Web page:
SLE - Test of Oral Proficiency: description of the test

The Second Language Evaluation Test of Oral Proficiency (SLE-TOP) evaluates your ability to speak and understand your second official language (French or English). A certified assessor administers the test, which includes language activities about work-related topics. The test is administered by telephone or in person, and lasts 20 to 40 minutes. It includes the following four parts.

Part 1: Questions and answers about work or other familiar activities

1. You answer brief questions about your work or other familiar activities (e.g., studies or volunteer activities, if you are not currently employed) for which short, factual responses are expected.

2.  Duration: two to six minutes.

Part 2: Evaluation of comprehension and oral expression – short messages and brief conversations

  1. The assessor will play you two short telephone messages (10 to 15 seconds each) and two brief work-related conversations (30 to 35 seconds each).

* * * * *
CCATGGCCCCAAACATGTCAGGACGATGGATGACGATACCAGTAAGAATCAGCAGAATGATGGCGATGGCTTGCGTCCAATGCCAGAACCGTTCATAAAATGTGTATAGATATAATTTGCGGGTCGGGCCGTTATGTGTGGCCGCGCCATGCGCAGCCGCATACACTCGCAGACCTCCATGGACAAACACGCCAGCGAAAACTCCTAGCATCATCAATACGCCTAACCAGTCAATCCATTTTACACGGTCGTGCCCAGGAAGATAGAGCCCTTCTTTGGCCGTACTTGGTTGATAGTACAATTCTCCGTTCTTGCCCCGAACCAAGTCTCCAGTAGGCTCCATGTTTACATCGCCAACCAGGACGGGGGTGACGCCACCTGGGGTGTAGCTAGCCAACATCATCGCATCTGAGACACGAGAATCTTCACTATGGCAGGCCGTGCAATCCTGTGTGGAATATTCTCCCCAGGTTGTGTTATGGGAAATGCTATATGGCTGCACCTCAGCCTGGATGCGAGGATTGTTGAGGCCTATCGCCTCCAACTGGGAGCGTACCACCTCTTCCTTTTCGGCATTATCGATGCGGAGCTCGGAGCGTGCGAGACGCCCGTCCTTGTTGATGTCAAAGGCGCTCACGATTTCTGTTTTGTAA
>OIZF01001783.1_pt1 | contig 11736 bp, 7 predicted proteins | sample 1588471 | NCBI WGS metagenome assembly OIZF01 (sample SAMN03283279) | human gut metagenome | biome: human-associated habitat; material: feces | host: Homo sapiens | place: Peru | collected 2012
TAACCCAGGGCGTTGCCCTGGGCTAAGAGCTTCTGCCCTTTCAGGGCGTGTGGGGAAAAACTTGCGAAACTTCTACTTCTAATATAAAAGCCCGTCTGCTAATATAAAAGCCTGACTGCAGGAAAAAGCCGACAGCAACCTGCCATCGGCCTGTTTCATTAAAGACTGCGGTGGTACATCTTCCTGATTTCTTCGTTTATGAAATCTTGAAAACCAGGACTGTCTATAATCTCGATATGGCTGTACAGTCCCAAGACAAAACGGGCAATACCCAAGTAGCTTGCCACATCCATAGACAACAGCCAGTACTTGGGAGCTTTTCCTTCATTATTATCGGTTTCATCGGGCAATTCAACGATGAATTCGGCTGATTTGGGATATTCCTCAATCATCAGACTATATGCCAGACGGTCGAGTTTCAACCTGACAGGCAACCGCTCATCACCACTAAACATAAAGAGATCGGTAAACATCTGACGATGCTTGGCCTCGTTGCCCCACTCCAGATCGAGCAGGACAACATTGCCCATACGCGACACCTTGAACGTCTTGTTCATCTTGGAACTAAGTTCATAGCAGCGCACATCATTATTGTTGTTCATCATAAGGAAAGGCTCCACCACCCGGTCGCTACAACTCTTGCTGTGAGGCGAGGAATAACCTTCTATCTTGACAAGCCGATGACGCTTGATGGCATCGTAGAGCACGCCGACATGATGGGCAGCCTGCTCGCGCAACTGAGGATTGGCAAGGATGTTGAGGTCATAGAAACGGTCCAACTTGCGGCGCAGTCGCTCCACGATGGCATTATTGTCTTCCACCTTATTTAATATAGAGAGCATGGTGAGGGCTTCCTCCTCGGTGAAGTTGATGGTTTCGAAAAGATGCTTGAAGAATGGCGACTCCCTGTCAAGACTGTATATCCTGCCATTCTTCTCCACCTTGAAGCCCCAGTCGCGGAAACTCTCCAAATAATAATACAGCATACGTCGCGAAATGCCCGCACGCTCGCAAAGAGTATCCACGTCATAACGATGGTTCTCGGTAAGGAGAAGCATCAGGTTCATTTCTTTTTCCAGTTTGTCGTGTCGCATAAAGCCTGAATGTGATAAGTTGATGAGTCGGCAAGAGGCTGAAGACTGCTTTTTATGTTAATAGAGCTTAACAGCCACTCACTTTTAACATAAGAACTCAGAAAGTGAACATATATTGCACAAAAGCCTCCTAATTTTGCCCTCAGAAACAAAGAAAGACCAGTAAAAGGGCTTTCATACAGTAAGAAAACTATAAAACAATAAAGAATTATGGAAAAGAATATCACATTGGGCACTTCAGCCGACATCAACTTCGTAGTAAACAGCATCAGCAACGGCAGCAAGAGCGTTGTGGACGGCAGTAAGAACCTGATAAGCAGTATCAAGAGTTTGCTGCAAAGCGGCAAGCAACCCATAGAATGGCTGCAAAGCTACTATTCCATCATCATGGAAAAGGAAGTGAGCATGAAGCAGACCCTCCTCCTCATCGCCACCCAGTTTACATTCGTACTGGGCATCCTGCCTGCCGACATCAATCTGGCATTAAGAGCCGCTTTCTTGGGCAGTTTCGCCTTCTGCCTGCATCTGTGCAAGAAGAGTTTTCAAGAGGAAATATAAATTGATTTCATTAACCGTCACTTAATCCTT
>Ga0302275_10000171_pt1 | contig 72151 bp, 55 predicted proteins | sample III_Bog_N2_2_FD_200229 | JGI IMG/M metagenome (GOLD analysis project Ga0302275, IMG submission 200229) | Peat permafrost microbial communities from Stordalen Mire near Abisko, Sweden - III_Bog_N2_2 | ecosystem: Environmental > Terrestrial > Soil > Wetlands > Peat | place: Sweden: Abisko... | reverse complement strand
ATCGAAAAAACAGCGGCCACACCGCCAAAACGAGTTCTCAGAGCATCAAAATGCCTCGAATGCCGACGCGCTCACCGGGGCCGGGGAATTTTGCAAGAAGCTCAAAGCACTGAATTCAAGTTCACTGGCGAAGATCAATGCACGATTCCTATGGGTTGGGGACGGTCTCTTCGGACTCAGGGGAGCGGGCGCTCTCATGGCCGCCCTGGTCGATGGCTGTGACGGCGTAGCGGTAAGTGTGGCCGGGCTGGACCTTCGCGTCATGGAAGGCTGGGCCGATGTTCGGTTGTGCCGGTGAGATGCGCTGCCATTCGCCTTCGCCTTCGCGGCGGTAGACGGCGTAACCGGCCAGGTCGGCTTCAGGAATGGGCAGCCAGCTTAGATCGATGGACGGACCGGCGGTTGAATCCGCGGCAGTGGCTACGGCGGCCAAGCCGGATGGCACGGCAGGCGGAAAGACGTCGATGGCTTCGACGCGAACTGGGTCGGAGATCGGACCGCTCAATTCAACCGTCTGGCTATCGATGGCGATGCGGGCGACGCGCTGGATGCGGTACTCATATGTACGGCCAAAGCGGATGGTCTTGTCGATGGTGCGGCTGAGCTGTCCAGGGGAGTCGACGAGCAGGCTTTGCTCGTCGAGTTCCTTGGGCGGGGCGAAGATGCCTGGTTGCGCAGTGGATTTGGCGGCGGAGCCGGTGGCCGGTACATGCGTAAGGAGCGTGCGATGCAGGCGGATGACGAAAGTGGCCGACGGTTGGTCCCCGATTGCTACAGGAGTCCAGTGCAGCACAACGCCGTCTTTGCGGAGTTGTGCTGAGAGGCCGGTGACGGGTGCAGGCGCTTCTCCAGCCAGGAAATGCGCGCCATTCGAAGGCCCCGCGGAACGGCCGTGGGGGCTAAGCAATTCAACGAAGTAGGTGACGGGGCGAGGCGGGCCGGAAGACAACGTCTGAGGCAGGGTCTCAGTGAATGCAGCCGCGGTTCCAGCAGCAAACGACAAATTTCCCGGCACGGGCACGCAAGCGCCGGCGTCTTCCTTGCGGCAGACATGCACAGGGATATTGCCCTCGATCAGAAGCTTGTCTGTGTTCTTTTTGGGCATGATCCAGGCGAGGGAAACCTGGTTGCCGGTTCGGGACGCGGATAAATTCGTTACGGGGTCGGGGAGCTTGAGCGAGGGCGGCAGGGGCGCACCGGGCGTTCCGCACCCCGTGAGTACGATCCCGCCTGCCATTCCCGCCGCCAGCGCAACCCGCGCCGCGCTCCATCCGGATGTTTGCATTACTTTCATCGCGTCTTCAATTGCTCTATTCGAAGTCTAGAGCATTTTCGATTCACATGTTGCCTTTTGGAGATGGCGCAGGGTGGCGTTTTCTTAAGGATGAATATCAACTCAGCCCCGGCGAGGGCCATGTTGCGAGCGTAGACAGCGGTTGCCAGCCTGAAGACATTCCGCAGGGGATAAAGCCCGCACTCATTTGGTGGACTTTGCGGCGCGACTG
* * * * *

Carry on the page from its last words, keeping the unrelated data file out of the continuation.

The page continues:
2. After listening to each recording twice, you are asked to identify the reason for the call, what needs to be done or what help is being offered.

  3. Duration: about seven minutes.

Part 3: Short talk with follow-up questions

  1. The assessor proposes three topics for the talk.

  2. You choose one topic and have a minute and a half to prepare a short talk on that topic.

  3. Your talk will last two to three minutes.

  4. After your talk, you will be asked to answer some follow-up questions.

  5. Duration: 10 to 12 minutes.

Part 4: Evaluation of comprehension and oral expression – long conversation

  1. The assessor will play you a recording of a work-related conversation between two persons at a meeting (two minutes).